Certainly he is, but let’s backtrack a bit. Truman, a ten-year effort of Mr. McCullough, is one of those well-timed works guaranteed to get notice, win awards, and set off columnists and commentators debating the merits of the Truman administration. It is also—and appropriately too, considering the great amount of documentation not only of Truman’s life but of America in the postwar era—a monument to the man. While I think that one could get a better understanding of Jackson County, Missouri, under the control of Boss Tom Pendergast by reading Tom’s Town, a marvelous but largely overlooked work by William Reddig (reissued by the University of Missouri Press in 1986), and that the review of Truman’s White House years seems very familiar (and why not, again considering the documentation), this book should not be dismissed. Other Presidents have statues; Harry Truman left a record.

Yet there is a danger when examining Mr. McCullough’s biography, and that is in allowing ourselves the luxury of comparing this presidency—in reality so much a part of our recent past, though for half of the population my age and under the Truman years are ancient history—with what we have now. If the early Truman revival was sparked by Vietnam and Watergate, a time when our constitutional form of government seemed in the process of being torn to shreds, then it stands to reason that another Truman revival should occur in a period when our governmental way of life appears to have flat broken down.

Politics, the business of conducting the public’s business, has become the business of alienating the public. Special interests rule the day from the halls of Congress down to the city councils. A President who once basked in some of the highest ratings of popularity ever recorded after winning a lightning war then wallowed near the bottom of the polls. The Democrats, out of the White House now for 12 years, offer up two fresh-scrubbed faces and try to portray themselves as the party of change, and an Independent acts as a pied piper to thousands left out or bored with it all, only to change his mind the very week of the Democratic Convention. Surely there are parallels to 1948, when Harry Truman confounded the press, his own staff, and most of all Tom Dewey by winning what is still considered the greatest upset in American presidential elections.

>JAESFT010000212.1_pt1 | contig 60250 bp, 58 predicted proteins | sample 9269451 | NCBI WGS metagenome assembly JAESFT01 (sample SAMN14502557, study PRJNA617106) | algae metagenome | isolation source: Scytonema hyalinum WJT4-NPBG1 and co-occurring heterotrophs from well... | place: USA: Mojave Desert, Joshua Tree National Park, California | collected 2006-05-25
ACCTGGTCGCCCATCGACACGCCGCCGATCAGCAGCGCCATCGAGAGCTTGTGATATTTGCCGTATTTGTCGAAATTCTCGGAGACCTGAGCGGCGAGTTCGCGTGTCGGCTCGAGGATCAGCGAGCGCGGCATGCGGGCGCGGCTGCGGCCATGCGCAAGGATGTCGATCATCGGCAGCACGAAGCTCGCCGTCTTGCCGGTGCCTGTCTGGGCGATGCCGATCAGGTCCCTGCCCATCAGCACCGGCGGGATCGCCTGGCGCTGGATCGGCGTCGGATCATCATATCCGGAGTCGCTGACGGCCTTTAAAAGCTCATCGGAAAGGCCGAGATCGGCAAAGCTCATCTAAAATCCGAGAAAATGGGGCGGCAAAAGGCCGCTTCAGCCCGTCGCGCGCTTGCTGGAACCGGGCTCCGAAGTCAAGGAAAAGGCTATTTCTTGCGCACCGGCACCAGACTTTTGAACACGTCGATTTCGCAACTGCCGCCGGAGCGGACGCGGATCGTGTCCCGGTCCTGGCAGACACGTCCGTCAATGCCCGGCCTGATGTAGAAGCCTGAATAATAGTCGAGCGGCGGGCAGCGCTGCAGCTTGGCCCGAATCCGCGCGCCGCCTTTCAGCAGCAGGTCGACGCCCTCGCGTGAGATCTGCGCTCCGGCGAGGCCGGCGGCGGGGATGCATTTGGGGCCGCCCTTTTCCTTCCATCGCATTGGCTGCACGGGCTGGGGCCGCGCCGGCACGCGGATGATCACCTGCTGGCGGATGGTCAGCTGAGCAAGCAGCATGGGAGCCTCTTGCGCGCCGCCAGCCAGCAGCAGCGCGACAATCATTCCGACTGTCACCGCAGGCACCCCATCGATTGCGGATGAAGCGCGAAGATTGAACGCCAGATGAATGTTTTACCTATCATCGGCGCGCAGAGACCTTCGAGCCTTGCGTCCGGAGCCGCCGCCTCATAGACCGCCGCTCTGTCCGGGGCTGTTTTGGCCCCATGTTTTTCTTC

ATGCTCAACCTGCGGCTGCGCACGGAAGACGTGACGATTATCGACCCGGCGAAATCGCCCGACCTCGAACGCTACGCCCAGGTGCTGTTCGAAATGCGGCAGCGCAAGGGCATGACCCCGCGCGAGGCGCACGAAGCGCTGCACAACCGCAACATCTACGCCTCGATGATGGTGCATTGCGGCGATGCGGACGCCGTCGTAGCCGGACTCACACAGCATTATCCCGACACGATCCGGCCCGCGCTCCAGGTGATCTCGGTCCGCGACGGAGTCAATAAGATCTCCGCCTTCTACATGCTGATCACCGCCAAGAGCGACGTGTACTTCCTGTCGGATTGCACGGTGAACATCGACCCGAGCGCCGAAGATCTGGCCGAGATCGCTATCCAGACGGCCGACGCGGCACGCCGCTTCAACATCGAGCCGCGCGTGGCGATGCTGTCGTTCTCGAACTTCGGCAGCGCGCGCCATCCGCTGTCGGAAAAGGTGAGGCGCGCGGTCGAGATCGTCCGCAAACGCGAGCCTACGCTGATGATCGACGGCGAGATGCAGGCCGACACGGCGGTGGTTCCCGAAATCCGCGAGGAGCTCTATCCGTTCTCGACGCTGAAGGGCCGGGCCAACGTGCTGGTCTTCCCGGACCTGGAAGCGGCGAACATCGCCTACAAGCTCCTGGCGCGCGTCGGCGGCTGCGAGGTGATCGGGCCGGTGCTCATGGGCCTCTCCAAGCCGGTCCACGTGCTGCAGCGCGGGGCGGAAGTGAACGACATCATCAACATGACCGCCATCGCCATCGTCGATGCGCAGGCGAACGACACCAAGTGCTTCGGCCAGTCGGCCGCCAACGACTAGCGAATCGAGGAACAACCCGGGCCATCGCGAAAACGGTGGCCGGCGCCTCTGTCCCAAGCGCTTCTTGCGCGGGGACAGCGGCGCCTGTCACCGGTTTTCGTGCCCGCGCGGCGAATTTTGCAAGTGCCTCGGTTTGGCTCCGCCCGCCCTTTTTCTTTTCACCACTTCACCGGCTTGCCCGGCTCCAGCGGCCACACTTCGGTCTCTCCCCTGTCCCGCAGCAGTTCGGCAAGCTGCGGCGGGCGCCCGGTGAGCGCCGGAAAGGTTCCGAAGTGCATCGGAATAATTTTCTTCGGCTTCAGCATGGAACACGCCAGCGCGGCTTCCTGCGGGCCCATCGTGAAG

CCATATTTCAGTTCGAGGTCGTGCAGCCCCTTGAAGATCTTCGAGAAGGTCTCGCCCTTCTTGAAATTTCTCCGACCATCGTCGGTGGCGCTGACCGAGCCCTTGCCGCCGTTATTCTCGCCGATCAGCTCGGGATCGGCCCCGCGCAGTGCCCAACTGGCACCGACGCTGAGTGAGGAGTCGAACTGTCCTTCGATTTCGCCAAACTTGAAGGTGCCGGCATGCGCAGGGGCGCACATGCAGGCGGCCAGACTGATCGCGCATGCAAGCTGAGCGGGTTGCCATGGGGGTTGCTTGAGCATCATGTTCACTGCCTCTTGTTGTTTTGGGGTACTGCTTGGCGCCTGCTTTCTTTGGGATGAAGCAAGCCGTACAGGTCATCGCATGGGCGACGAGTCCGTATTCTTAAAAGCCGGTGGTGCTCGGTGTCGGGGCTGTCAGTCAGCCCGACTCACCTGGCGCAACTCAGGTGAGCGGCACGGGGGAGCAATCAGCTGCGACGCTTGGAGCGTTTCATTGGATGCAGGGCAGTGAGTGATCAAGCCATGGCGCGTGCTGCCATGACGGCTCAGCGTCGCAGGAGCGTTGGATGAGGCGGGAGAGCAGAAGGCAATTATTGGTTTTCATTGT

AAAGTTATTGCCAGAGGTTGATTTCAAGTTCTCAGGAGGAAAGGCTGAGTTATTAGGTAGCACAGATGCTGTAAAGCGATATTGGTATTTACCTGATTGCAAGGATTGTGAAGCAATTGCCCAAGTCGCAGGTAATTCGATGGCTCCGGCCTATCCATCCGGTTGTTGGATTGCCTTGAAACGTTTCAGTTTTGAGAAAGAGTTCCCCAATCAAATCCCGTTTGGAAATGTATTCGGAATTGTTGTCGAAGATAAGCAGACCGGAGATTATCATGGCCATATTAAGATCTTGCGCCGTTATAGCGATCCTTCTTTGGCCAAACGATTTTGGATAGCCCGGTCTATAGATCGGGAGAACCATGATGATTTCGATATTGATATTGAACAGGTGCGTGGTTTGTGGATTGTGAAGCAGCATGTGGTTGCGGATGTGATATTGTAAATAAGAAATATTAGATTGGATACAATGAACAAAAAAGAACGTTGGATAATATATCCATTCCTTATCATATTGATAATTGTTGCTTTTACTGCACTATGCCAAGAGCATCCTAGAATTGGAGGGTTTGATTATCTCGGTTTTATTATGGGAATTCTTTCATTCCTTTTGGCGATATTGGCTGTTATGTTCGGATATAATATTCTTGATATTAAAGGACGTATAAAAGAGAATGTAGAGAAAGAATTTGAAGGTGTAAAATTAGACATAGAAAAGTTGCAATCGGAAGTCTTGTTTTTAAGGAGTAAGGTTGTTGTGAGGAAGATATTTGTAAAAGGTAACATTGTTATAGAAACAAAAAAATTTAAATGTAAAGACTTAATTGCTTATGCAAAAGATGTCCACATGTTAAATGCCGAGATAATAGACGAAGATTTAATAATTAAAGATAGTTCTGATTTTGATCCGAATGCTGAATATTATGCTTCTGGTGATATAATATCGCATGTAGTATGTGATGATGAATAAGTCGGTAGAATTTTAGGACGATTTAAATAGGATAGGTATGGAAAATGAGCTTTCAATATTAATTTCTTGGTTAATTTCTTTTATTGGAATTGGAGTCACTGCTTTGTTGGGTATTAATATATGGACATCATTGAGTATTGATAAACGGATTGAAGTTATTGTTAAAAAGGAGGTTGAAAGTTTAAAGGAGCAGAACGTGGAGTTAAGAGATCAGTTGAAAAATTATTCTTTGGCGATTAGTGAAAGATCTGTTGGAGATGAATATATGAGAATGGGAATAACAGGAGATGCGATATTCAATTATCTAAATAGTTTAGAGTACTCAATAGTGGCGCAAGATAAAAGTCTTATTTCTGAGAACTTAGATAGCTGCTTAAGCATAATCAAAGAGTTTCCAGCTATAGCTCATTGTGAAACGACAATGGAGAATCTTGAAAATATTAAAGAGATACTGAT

But one must evaluate Truman for its distinctions. Although his admiration for Harry Truman is evident, I do not believe that Mr. McCullough’s reason for taking on such a project was to give us a feel-good attitude about Harry Truman. The book is a serious biographical appraisal, and Mr. McCullough is at his best when he describes the life and times of the former President. He is not resuscitating Harry Truman, but showing him as a character from our history.

Still parallels will be drawn, so let us consider the distinctions. Immediately following their nomination. Bill Clinton and Al Gore set out on a bus tour of the industrial states of the “Rust Belt,” and immediately references began to be made to a “whistle-stop” tour. Since words come cheap to political polemicists, you can call it a whistle-stop tour all you want, but it most certainly is not (nor have been any of the other imitations, including Michael Dukakis’ short jaunt up the Central Valley of California in 1988) the “whistle stop” that Harry Truman introduced into the American political lexicon. No one has matched his Herculean feat—not in distance of miles traveled by train, not in speeches given, not in the size of crowds attracted. In other words, Harry Truman was not looking for “photo-ops” or “soundbites” that would hit the evening news; he was working for his election.